Featured Build: TrailRecon’s 1974 “Prickly Pear” Jeep Cherokee

Brad Kowitz from TrailRecon (Ig: @trailrecon) recently brought his 1974 Jeep Cherokee (dubbed “Prickly Pear”) to the MagnaFlow Tech Center in Oceanside, California for a custom exhaust upgrade in order to let its vintage V8 finally breathe free.

Camping Like It’s 1974


The vehicle is a rolling callback to the world of 70s off-roading, complete with a collection of period correct camping gear: from an old school Coleman cooler, lantern and mint-condition camp kitchen kit (complete with checkers and backgammon boards) to a set of military mess kits, an unused camping stove from 1958 and a Little Brown Jug for water. These adornments and creature comforts perfectly suit the classic off-roading experience that Brad is trying to evoke with this project.

TrailRecon's 1974 Jeep Cherokee

Before bringing the Jeep to us for its exhaust revamp, Brad replaced much of the interior, including removing the old seats for more modern perches, as well as replacing the carpet, disintegrating cardboard headliner and the vinyl cargo liner. Removing the surface rust found beneath the headliner proved quite a chore, but the end results were certainly worth it.

After upgrading the interior, it was time for Brad to get Prickly Pear geared up for its first proper outing, which meant packing a spare tire, TrailRecon tool bag, recovery kit (including tow strap, a couple shackles, a tree strap and a snatch block), bottle jack, tire repair kit, voltage meter, battery pack, some spare parts, ARB tire deflator kit and a good knife. Brad also replaced the alternator, which was barely pushing out 13V.

He also took Prickly Pear to Shift Autowerx in Escondido, California, where they rebuilt the transmission and transfer case. They also installed brand-new 1310 driveshafts in the front and rear.

Let The V8 Breathe!


With all those pieces of gear and mechanical concerns squared away, the Cherokee was finally ready for its first major voyage: to the MagnaFlow Tech Center for a new custom exhaust system.

In Brad’s own words, Prickly Pear’s existing exhaust was an utter “hack job.” MagnaFlow Spokesman Richard Waitas deemed it a “necessity build,” as it was originally constructed to make room for the auxiliary fuel tank that the previous owner had installed (and Brad has since removed—saving over 80 lbs. of curb weight!).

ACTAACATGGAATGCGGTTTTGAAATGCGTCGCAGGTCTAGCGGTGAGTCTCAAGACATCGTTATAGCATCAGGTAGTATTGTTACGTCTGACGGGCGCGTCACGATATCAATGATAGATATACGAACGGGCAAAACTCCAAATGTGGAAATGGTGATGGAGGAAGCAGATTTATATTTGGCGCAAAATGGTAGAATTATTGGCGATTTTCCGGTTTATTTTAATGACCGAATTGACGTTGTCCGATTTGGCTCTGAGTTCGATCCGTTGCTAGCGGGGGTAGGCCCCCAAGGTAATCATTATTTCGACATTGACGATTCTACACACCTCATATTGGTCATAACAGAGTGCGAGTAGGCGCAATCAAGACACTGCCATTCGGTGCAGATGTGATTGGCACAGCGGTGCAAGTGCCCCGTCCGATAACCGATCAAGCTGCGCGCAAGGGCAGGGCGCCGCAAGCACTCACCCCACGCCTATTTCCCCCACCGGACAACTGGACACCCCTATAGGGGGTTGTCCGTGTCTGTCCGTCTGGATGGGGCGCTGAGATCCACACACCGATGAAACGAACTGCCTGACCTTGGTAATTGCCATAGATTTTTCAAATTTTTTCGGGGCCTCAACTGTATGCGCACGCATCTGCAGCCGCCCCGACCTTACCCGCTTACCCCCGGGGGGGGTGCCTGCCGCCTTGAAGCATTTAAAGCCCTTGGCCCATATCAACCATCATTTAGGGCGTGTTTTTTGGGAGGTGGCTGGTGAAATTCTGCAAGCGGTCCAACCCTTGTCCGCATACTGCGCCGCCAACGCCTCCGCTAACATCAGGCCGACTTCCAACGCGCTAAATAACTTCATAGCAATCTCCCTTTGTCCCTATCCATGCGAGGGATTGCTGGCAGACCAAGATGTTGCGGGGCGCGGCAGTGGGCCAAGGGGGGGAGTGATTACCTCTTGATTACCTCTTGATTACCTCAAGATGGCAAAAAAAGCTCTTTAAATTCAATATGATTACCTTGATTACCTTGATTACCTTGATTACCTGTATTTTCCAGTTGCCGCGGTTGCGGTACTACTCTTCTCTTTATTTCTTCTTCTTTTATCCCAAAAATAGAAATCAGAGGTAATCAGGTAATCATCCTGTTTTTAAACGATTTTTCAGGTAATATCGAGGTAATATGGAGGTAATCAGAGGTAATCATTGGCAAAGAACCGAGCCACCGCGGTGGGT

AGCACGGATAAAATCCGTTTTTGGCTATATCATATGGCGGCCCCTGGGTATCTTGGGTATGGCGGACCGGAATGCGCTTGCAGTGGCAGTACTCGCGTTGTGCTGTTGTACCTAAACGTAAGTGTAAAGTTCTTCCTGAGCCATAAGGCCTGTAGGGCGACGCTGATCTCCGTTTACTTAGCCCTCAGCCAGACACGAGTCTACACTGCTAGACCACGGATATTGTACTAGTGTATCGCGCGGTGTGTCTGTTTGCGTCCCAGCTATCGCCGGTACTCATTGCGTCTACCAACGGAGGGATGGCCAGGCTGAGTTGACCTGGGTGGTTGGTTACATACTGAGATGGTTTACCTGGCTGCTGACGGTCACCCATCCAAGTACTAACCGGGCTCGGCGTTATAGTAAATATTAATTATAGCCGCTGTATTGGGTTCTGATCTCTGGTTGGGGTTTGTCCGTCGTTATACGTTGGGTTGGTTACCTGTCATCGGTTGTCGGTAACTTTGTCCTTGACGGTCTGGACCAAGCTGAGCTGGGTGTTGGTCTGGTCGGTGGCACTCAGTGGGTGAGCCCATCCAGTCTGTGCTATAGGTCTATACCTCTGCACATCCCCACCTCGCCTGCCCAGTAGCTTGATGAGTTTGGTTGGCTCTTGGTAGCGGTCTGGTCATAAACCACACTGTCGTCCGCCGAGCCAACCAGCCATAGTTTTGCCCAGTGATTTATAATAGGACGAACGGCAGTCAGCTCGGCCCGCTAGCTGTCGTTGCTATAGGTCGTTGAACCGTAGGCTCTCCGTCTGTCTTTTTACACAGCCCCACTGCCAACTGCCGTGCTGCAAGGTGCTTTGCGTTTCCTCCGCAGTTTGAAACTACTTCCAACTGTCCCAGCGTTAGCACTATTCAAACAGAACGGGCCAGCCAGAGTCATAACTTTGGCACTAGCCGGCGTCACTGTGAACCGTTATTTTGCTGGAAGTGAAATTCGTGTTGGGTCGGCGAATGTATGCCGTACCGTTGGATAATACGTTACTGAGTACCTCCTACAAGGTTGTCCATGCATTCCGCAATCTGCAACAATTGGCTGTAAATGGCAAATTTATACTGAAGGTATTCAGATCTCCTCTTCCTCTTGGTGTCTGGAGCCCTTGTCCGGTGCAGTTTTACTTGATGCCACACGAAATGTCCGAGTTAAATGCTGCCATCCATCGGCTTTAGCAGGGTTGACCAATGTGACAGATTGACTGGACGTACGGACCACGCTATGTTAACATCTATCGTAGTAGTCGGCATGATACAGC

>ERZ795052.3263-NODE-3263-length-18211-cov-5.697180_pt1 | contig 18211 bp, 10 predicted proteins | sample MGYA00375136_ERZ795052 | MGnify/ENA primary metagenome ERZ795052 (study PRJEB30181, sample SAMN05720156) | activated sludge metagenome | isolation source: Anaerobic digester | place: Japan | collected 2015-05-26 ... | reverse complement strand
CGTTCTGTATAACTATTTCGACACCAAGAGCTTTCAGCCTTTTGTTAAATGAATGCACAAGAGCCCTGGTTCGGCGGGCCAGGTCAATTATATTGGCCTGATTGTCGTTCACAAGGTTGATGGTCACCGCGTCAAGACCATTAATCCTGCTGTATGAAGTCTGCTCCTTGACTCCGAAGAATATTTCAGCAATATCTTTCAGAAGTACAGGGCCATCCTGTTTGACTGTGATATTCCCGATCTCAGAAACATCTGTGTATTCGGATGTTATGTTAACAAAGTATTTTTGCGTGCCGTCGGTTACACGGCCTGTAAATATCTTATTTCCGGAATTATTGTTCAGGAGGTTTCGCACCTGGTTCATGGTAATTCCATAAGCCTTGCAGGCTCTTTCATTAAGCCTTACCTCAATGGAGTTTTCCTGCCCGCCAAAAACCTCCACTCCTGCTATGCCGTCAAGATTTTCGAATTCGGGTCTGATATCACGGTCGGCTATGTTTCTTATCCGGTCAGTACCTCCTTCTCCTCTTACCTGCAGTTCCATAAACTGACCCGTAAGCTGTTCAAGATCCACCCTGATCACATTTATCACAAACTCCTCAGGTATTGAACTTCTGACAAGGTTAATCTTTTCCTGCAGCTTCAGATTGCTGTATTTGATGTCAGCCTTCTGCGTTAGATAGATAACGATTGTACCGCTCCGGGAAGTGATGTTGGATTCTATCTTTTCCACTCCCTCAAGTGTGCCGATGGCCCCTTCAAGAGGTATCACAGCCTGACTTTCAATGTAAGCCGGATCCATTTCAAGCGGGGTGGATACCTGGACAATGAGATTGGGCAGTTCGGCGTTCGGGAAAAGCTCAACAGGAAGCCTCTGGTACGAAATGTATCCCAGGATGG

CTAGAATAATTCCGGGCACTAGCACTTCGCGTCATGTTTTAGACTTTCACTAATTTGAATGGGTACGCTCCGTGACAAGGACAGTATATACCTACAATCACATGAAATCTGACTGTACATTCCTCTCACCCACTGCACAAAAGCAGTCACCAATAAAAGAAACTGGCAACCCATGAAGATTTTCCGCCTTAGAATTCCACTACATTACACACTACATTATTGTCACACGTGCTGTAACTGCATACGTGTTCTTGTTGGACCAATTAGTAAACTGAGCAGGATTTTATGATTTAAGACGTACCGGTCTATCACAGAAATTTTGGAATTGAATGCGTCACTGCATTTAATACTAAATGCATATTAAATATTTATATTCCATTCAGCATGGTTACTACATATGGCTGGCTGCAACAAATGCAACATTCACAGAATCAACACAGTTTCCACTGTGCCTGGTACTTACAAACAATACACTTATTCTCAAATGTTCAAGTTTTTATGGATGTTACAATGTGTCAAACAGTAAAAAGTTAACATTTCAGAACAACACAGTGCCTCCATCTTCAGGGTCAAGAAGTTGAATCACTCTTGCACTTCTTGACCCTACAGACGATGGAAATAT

The system was a true dual exhaust  with no crossover pipe, which may sound cool, but is hardly optimal for exhaust flow and engine performance. This is because dual banked exhaust systems that include a crossover can take advantage of exhaust scavenging effects, which make the most out of the vacuum left behind by each cylinder bank’s exhaust pulses to help pull the corresponding exhaust pulse through from the opposite bank of cylinders. It’s basically the same principle that makes drafting the car in front of you so effective in motorsports such as NASCAR.

Muffler Surgery & An xMOD Upgrade


Things got even more interesting when Rich and the Tech Center team started taking apart the old exhaust, including the fact that the system featured a heat riser valve that was as busted as it was obsolete. To Brad’s delight, Rich took one of the old mufflers over to a bandsaw to cut it open and have a look at its internal construction.

The surgery revealed an archaic multi-chambered three-pass muffler design which sent exhaust gases swirling around inside the muffler body before finally exiting through the outlet. While effective for sound deadening, this old design was horrible maximizing efficient exhaust flow and performance, let alone creating an enjoyable engine note.

In contrast, Prickly Pear’s new MagnaFlow exhaust features some cutting edge technology in the form of one of our xMOD Universal Mufflers, which feature a straight-through design and an accessory port that can be fitted with several modules in various configurations in order to allow Brad to tune the exhaust sound to his liking on a whim.

And A Catalytic Converter!?


At Rich’s suggestion, a MagnaFlow metallic catalytic converter was also integrated into the system. While this may seem like an odd choice considering that Prickly Pear is old enough to not legally require a converter at all, the purpose in installing it wasn’t to improve emissions, but to reduce the amount of smelly, unburnt hydrocarbon’s that the Jeep’s old school, less-than-efficient V8 kicks out.

Unlike more modern catalytic converter designs that feature a ceramic matrix and utilize computer sensors together with the fuel injection system to monitor and modulate converter performance and keep the ceramic matrix from melting down, this converter uses a metallic substrate that can withstand higher temperatures and greater variability without coming apart internally. Perfect for a vehicle that lacks any sort of fuel injection or computer systems.

As Rich points out, this entire custom exhaust system can be built by customers at home with a bit of welding skill and our catalog of Custom Builder Parts. He also designed the layout of the new system to be easily serviceable in the future. Most importantly, Brad loves the way his new Prickly Pear exhaust sounds!


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